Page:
Record of Outperformance

Research has consistently found that investment trusts have on average outperformed open-ended funds and unit trusts over the long-term.

Source: Pensions and Lifetime Savings Association Investment Companies Made Simple Guide – May 2023 – Page 4

While the past is not a guide to the future, looking back at the sector’s record (shown in the chart above) can offer insights to inform a strategic view of investment options.

Prior to the Retail Distribution Review (RDR) in 2012, open-ended funds could pay a trail commission to advisers (IFAs) for recommending their fund. As most IFAs were remunerated almost exclusively by commission, this incentivised the distribution of open-ended funds over other products, including investment trusts.

Post-RDR, there is no longer a compelling financial disincentive for IFAs to recommend investment companies. Yet, much of the structural bias towards open-ended funds remains, particularly in the advice market. This is despite the well-supported structural advantages that investment trusts offer.

The irony is, when you speak to many IFAs, they will tell you that they own investment trusts within their own investments, yet they do not recommend them to their own clients!

At B&G, we ‘eat our own cooking’ and have our own ‘skin in the game’ within our portfolios alongside our clients.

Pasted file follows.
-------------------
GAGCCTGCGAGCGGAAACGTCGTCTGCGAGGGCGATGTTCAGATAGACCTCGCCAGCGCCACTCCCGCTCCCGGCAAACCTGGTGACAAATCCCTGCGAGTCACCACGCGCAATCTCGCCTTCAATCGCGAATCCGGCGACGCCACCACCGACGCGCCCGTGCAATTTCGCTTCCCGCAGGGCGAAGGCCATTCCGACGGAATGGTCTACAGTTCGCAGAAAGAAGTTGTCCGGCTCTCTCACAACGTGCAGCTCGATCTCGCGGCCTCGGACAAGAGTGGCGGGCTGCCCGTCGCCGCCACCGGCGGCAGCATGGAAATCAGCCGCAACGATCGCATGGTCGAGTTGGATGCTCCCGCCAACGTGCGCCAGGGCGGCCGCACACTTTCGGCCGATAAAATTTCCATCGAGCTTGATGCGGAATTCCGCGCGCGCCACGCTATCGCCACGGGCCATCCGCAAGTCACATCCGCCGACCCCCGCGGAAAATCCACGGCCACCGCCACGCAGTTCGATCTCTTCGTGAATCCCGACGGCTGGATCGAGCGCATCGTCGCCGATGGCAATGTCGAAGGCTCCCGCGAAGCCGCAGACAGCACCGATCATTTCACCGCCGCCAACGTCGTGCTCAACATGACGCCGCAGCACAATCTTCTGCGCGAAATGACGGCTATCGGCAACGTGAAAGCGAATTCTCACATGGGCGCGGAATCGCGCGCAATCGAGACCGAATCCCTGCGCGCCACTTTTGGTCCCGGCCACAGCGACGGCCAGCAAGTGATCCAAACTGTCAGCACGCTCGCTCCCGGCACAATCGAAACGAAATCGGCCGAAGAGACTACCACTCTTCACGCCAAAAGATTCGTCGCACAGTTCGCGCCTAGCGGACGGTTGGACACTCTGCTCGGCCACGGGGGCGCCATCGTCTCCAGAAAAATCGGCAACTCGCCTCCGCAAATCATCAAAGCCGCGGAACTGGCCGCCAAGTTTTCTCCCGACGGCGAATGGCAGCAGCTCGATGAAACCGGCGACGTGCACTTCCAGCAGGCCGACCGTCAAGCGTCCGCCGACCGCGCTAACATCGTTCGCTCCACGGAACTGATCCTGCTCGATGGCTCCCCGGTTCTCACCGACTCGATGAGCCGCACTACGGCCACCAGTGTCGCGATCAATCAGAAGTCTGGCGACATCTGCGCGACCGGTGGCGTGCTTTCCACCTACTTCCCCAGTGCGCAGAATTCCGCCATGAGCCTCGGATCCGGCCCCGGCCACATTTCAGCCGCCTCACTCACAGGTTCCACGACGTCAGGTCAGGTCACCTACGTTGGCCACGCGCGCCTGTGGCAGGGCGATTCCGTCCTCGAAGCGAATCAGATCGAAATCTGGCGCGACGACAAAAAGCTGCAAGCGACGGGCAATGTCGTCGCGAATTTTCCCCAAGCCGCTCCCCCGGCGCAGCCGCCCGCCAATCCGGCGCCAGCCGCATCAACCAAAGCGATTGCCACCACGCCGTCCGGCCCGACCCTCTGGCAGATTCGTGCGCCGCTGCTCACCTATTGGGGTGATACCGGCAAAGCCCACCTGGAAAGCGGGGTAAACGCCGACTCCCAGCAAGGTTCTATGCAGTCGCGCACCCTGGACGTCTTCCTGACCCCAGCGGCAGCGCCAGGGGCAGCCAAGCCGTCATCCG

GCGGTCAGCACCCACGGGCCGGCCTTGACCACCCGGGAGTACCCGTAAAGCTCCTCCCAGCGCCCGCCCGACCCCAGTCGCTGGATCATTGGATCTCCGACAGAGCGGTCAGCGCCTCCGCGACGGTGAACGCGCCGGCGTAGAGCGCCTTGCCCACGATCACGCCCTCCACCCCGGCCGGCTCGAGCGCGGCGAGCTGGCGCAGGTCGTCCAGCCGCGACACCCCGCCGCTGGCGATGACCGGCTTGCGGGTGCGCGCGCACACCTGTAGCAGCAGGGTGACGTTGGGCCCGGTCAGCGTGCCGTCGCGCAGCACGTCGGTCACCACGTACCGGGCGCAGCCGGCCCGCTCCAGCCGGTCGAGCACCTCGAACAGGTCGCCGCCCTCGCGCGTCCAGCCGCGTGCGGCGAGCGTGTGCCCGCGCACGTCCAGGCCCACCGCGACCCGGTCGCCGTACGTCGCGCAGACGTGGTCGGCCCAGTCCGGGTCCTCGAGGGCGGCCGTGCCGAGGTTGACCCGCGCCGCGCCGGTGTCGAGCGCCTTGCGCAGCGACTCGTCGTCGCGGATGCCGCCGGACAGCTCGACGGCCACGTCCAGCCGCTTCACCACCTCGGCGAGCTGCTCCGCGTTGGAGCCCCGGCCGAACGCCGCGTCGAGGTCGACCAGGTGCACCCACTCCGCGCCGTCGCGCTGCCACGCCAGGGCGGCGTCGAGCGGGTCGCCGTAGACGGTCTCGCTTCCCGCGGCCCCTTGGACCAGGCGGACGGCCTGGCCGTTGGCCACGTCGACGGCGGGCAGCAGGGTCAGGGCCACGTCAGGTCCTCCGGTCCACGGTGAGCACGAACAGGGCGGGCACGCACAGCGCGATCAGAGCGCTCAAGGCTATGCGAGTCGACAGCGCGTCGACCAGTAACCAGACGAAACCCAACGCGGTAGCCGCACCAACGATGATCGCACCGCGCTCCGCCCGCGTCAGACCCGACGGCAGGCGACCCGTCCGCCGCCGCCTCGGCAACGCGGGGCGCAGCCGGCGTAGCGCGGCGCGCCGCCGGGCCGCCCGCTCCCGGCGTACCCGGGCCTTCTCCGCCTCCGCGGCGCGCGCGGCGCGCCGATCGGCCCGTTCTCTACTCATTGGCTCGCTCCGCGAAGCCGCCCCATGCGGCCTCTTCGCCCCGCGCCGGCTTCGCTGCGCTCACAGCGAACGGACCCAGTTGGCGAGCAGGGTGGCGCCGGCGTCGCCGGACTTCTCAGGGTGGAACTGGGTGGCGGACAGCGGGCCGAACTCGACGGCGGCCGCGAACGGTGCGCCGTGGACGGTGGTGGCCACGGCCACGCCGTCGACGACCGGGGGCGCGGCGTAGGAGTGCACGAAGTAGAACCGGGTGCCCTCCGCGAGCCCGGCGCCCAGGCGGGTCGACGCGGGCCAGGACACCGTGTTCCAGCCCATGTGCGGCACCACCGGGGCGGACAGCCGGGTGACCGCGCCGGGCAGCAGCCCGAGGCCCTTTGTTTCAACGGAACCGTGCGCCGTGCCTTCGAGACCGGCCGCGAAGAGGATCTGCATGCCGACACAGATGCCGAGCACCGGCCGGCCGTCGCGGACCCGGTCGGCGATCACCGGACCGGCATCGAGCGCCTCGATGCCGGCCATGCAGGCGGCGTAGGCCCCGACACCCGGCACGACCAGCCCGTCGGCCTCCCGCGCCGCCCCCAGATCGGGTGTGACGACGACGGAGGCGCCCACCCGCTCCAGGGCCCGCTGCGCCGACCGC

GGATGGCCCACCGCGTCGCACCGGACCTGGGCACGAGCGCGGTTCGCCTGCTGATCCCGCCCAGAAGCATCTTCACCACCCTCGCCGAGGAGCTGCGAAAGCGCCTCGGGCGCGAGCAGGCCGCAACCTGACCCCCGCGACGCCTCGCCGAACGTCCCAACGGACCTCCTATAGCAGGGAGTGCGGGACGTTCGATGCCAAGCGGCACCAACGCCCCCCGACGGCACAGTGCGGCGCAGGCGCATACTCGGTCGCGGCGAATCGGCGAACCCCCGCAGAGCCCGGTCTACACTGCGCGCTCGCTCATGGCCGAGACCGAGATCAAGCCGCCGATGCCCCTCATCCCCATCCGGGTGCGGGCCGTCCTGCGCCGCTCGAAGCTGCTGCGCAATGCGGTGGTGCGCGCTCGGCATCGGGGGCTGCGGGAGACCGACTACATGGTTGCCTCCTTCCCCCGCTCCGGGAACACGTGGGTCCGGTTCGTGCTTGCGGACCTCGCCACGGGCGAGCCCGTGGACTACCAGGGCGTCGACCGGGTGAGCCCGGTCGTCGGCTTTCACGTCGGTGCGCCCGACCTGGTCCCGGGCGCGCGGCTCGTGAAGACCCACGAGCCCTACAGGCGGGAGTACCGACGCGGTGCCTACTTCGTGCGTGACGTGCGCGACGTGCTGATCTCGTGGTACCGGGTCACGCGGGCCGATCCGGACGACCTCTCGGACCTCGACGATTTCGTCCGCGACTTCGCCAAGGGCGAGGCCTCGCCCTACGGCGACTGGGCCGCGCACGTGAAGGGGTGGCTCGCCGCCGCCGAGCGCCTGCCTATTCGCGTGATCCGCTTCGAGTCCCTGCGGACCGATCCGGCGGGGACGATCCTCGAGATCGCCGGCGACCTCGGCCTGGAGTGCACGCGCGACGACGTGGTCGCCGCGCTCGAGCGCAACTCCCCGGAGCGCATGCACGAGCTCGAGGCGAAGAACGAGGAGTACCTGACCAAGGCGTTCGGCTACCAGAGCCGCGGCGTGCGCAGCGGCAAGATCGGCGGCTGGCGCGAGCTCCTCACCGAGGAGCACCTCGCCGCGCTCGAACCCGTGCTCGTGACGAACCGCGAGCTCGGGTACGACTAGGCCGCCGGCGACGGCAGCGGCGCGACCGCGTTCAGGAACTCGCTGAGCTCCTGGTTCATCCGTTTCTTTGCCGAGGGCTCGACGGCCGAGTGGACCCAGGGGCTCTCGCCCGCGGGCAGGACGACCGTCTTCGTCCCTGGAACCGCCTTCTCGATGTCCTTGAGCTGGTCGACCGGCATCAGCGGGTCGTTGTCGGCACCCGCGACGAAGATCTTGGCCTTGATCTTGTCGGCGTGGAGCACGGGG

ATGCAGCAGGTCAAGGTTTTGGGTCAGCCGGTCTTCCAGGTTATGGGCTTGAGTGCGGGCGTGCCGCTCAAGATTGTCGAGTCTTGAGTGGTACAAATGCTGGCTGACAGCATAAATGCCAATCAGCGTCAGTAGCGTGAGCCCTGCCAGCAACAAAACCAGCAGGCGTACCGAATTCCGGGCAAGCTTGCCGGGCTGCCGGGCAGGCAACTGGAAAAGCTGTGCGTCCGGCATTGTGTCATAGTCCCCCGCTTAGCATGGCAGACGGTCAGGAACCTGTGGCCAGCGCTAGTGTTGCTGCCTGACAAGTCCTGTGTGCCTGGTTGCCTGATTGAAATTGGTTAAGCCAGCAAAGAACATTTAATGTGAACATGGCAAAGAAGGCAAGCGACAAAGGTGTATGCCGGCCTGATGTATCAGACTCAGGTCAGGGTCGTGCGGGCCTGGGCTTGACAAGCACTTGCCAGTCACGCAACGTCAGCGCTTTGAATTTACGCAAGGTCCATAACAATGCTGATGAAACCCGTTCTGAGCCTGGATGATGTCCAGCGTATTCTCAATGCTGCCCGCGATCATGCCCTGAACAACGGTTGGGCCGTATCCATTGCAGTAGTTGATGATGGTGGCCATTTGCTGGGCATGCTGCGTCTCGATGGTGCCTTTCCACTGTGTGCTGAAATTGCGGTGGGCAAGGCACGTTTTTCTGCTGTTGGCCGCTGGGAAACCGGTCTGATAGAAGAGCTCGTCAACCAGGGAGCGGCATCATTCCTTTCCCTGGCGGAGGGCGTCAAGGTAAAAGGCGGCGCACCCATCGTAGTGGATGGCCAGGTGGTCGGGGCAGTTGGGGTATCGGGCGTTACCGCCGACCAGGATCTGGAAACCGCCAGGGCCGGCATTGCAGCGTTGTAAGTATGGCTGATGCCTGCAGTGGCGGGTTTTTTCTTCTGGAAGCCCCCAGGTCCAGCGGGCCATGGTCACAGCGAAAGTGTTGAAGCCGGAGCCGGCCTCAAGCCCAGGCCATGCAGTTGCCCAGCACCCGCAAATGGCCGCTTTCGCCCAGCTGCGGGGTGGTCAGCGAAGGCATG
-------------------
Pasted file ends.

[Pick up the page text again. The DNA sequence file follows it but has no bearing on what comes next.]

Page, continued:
Why Now?

As investment trusts are publicly traded companies listed on the London Stock Exchange, you invest in them by buying shares at the price stated – the share price. However, investment trusts also have a net asset value (NAV). The NAV represents the total value of the trust’s assets minus any debts, and dividing this by the total number of issued shares gives the NAV per share. If the share price is higher than the NAV per share, the trust is trading at a premium, indicating high investor demand and popularity. Conversely, if the share price is lower than the NAV per share, the trust trades at a discount, suggesting lower popularity and demand. When the share price equals the NAV per share, the trust trades at par.

Source: Numis. Entire universe, including 3i to 29 December 2023

The chart above shows the sector average discount of the investment trust universe over the past 33 years – the current discount of the sector is in line with previous crisis levels.

Successful long-term investing involves having the courage to act once sentiment and fundamentals are no longer in tandem. History suggests that the best risk-adjusted returns have been generated when the sector discount has reached these levels.

The current disconnect between sentiment and fundamentals presents a generational opportunity to consider investing in an investment trust focused solution.

We know from their track record that investment trusts are a superb investment vehicle for private and institutional investors alike. Yet the sector is uniquely suffering from a regulatory regime which is making for a ‘double-counting’ of their costs, and this in turn is making them appear unduly expensive.